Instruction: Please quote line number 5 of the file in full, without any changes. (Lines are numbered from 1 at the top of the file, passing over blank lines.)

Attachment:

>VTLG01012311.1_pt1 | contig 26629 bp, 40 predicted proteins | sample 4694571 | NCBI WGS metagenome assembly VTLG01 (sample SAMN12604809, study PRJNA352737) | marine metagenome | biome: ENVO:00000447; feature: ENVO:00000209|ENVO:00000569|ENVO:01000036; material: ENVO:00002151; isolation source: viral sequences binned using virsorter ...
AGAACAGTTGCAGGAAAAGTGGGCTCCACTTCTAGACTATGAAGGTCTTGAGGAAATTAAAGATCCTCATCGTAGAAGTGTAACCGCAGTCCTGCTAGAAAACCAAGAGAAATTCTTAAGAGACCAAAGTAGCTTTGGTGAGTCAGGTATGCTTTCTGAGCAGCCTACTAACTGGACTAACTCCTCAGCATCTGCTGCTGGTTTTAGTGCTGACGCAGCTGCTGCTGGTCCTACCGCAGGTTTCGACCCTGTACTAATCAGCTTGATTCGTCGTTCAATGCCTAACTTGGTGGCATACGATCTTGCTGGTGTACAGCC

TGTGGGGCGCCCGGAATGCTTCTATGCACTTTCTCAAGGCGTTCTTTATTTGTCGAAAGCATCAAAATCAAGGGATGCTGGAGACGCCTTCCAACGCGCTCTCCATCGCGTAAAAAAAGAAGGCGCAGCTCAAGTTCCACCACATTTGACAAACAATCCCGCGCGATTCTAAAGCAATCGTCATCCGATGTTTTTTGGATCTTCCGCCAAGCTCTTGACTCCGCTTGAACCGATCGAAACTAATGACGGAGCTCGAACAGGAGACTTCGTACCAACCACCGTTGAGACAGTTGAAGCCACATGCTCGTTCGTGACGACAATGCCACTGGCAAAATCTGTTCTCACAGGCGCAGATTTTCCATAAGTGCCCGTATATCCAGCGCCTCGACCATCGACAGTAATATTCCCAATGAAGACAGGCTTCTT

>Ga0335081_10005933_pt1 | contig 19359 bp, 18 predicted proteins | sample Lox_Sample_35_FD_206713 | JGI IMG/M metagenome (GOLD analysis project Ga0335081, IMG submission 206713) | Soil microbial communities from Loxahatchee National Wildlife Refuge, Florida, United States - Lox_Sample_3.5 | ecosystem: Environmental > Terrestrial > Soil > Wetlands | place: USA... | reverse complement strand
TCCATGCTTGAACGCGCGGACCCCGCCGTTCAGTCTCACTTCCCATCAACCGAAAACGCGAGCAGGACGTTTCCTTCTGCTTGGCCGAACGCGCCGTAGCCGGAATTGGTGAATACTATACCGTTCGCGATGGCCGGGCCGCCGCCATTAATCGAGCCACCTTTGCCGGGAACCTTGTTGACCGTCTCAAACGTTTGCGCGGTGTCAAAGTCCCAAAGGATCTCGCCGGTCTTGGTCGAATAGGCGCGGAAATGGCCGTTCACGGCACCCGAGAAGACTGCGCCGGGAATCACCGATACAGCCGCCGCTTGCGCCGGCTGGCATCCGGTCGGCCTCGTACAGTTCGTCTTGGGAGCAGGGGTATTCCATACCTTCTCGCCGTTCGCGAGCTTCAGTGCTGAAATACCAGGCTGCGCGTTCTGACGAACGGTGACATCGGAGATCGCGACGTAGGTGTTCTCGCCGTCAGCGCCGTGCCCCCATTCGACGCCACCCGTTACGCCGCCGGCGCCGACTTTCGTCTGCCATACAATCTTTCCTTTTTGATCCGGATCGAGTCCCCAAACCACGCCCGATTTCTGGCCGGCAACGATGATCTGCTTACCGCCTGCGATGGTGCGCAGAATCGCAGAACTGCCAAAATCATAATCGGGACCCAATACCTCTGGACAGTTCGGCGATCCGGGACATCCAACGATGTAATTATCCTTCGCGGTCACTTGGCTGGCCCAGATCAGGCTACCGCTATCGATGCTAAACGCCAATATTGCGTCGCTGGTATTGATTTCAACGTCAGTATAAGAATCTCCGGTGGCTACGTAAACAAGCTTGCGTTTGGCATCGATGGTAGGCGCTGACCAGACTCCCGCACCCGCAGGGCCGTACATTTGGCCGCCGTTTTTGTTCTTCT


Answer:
TCCATGCTTGAACGCGCGGACCCCGCCGTTCAGTCTCACTTCCCATCAACCGAAAACGCGAGCAGGACGTTTCCTTCTGCTTGGCCGAACGCGCCGTAGCCGGAATTGGTGAATACTATACCGTTCGCGATGGCCGGGCCGCCGCCATTAATCGAGCCACCTTTGCCGGGAACCTTGTTGACCGTCTCAAACGTTTGCGCGGTGTCAAAGTCCCAAAGGATCTCGCCGGTCTTGGTCGAATAGGCGCGGAAATGGCCGTTCACGGCACCCGAGAAGACTGCGCCGGGAATCACCGATACAGCCGCCGCTTGCGCCGGCTGGCATCCGGTCGGCCTCGTACAGTTCGTCTTGGGAGCAGGGGTATTCCATACCTTCTCGCCGTTCGCGAGCTTCAGTGCTGAAATACCAGGCTGCGCGTTCTGACGAACGGTGACATCGGAGATCGCGACGTAGGTGTTCTCGCCGTCAGCGCCGTGCCCCCATTCGACGCCACCCGTTACGCCGCCGGCGCCGACTTTCGTCTGCCATACAATCTTTCCTTTTTGATCCGGATCGAGTCCCCAAACCACGCCCGATTTCTGGCCGGCAACGATGATCTGCTTACCGCCTGCGATGGTGCGCAGAATCGCAGAACTGCCAAAATCATAATCGGGACCCAATACCTCTGGACAGTTCGGCGATCCGGGACATCCAACGATGTAATTATCCTTCGCGGTCACTTGGCTGGCCCAGATCAGGCTACCGCTATCGATGCTAAACGCCAATATTGCGTCGCTGGTATTGATTTCAACGTCAGTATAAGAATCTCCGGTGGCTACGTAAACAAGCTTGCGTTTGGCATCGATGGTAGGCGCTGACCAGACTCCCGCACCCGCAGGGCCGTACATTTGGCCGCCGTTTTTGTTCTTCT